While the idea of never having another period sounds pretty sweet, no one looks forward to menopause - and for good reason. We've all heard about the mood swings, the insomnia, the night sweats and those infamous hot flashes. Oh, and we can't forget the supposed non-existent sex drive. None of it sounds particularly fun.
“During menopause, many women feel like they’re at war with their bodies and are destined to lose,” says sexuality educator Elona Landau.
The good news? That doesn’t have to be the case - and going through menopause isn't all bad news. For instance, menopause brings an end to fears about unintended pregnancies, Landau notes. “That, and the cessation of irritating and irregular periods, can be liberating. Plus, getting to move past the child-rearing stage, leads to more opportunities to engage in sexual play.”
While all of this sounds encouraging, it's far different to hear how sex evolves after menopause from women of all different walks of life. Which is why we asked six women to tell us how “the big change” has affected their sex life. Here, their very honest - and very different - responses:
You may discover new, unexpected ways to improve your sex life.
“I’ve always struggled with depression, but it ramped up during menopause. As a result, my sex drive basically disappeared,” says Ella, 49. “That combination forced me to finally confront what was going on in my head. Counselling helped, as did antidepressants, and taking more time for myself. Pulling myself out of that brought my husband and me closer, and today our sex life has never been better.”
Here’s why: “If you’re feeling sad or anxious in one part of your life, it’s likely to creep into other parts as well,” says Landau. “Engaging in self-care to make sure you're strong and stable emotionally will pay dividends both in daily life and your sex life.”
It’s true; you really might need to use lube.
“At first I lost the desire to have sex. It was painful, and I didn’t want to partake,” says Bonnie, 53. “When I went to the doctor, I was diagnosed with vaginal atrophy, which is what was causing the raw, searing pain. I was told to use lube and have sex more often. It took a few months, but I was able to get my libido back and enjoy sex again.”
Here’s why: During menopause, your body slows down its production of oestrogen, the female hormone. That means the walls of your vagina can become uncomfortably dry and inflamed.
In addition to lubricant, intimate internal toys can be helpful, says clinical sexologist Sunny Rodgers. “They allow you to create your own lubrication without sex.”
You may need an oestrogen cream.
“I always had a heavy flow and bad cramps, so I don't miss my period at all,” says Kelly, 54. “But for me, the biggest downside to going through menopause was painful sex. I discussed the issue with my gynecologist and now use an oestrogen cream, which helps a lot.”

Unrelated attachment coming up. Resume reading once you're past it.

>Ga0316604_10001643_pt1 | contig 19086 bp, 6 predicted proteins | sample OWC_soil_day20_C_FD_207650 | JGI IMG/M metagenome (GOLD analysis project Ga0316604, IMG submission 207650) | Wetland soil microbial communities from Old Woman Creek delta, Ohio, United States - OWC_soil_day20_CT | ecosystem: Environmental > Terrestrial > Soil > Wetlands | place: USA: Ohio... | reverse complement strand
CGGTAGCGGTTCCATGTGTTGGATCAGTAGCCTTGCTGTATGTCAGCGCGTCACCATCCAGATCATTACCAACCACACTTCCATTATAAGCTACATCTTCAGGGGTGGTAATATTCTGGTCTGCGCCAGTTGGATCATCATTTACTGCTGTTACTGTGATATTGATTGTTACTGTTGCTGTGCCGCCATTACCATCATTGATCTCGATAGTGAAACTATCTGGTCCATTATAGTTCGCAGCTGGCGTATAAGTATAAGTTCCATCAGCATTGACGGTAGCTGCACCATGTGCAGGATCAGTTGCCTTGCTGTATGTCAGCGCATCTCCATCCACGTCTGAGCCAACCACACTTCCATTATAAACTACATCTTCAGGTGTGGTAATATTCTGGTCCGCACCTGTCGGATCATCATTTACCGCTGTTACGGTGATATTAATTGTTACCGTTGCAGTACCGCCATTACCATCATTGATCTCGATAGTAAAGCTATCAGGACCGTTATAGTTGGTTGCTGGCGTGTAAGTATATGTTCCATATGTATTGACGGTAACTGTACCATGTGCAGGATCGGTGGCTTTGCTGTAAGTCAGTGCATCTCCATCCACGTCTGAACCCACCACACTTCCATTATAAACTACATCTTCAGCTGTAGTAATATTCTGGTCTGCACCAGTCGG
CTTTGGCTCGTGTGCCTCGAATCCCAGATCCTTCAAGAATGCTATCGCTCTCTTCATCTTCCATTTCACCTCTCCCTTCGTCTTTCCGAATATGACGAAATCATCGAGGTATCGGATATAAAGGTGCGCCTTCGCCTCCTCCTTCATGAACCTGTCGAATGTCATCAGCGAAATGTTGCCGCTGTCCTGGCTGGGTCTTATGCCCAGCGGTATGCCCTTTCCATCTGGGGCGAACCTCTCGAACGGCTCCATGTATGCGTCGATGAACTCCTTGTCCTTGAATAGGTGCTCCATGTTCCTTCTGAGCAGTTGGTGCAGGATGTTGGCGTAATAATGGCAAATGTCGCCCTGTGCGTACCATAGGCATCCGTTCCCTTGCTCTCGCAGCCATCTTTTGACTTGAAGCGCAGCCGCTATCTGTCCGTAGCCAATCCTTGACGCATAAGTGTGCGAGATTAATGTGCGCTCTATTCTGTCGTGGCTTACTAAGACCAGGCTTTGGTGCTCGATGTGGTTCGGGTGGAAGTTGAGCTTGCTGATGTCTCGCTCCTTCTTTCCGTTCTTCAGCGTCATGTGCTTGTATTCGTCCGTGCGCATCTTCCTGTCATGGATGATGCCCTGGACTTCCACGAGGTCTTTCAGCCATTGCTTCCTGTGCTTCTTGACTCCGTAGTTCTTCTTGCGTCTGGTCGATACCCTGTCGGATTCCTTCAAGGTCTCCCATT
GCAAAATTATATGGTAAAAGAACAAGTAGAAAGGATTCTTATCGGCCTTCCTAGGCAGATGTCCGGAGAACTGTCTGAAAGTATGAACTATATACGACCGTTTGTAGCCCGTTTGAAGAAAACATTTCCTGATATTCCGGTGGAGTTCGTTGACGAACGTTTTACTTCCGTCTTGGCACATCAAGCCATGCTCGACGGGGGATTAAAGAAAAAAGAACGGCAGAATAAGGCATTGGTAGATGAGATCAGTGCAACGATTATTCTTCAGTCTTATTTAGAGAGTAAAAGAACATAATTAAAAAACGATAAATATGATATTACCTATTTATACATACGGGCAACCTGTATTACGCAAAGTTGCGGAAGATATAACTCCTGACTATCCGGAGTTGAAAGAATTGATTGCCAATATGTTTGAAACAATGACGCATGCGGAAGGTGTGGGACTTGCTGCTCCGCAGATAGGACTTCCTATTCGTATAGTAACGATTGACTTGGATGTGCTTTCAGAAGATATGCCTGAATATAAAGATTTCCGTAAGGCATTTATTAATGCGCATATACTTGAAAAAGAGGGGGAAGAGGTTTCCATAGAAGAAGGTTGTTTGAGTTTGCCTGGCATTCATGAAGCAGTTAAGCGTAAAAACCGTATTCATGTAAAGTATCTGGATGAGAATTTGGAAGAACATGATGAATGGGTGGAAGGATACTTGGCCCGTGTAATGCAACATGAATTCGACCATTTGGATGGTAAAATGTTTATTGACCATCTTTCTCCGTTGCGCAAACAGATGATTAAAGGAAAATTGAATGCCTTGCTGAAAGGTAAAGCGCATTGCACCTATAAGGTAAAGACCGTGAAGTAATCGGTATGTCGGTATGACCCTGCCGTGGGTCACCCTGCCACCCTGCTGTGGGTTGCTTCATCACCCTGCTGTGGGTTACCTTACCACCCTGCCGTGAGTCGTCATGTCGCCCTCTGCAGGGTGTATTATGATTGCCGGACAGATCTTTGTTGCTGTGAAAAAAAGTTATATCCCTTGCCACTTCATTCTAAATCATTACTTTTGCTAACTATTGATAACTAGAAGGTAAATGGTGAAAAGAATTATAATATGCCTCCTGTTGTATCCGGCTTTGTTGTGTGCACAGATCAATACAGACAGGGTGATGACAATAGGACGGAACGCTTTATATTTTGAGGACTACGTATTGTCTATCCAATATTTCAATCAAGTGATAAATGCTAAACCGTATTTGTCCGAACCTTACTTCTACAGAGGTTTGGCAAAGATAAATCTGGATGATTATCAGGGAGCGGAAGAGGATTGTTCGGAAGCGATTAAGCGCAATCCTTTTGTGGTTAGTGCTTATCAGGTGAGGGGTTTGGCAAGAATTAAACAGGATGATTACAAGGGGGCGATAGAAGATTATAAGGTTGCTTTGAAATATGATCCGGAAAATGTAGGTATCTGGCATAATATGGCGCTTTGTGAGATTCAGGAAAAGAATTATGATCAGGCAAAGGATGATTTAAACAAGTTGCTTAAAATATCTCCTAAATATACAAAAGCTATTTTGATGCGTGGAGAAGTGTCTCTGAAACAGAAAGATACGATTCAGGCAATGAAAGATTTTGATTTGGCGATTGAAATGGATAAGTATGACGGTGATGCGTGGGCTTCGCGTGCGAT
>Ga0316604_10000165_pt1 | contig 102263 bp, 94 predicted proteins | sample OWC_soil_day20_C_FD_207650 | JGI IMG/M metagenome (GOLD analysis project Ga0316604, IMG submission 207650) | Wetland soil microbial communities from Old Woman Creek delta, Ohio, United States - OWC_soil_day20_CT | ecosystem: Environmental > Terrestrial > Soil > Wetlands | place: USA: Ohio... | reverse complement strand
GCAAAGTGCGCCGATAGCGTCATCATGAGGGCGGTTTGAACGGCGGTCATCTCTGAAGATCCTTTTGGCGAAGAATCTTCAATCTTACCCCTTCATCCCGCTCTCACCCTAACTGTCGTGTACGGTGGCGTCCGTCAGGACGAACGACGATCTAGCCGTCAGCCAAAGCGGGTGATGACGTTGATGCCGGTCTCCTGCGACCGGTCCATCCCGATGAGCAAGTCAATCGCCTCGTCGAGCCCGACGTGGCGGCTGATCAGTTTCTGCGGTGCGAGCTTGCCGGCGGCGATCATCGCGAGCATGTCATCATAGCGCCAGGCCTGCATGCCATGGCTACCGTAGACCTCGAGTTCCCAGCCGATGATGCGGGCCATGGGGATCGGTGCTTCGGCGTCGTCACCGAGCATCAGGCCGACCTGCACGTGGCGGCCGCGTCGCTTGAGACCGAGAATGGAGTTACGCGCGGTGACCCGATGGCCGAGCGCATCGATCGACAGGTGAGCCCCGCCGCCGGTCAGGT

Here’s why: Hormonal shifts can make sex painful for post-menopausal women. “Oestrogen cream can help by reducing symptoms like vaginal dryness, burning sensations, and itching,” says Rodgers. Ask your GP what cream may be right for you.
You may become less inhibited.
“My sex life’s still great because I learned early on that my pleasure is my responsibility,” says Samantha, 46. “My advice is to get to know yourself and your body. More importantly, accept your body and the changes you’re experiencing.”
Here’s why: “Make time to get to know your body now and honour how pleasure and sex can change for you over time,” agrees sex educator Kenna Cook. “You can explore sides of your sexuality that you may have felt inhibited to when you were younger.”
Photograph by Getty Images
And may no longer stress about not “being in the mood.”
“When I started going through menopause, I told myself I wasn’t going to worry about it. I made a point to not ask my friends about their sex lives and if they were changing,” said Estelle, 46. “Instead, I trusted my instincts. If I’m in the mood, great. If not, that’s okay, too, and my husband understands. Taking off that pressure to act like I’m 25 again actually puts me in the mood more often.”
Here’s why: Stressing about how your sex life stacks up to other couples isn't productive. “If you’re happy with the amount of sex you are having, you don't need to judge yourself for having a lower than ‘normal’ sex drive,” Cook says.
Photograph by Getty Images
Or, nothing may change at all.
“I’m not sure if menopause has caused any difference to my sex life, to tell you the truth,” says Nancy, 55. “For me, it has to do with where I am in my own head and with my partner. Sex is a state of mind. I have a very active imagination and an amazing man for a partner. That makes all the difference.”
Here’s why: “The brain is your largest sexual organ,” Landau says. And things you find alluring won’t just stop turning you on the second you start going through menopause. To get into the mind over body mentality, consider what fantasies you find alluring, and what types of things you may be curious about, Landau suggests. “Take advantage of this shift in your life to consider what would make you feel satisfied and whole as a wise, confident and erotic woman.”
Sourced: The Big Book of Walking for Weight Loss
First published: 17 Feb 2020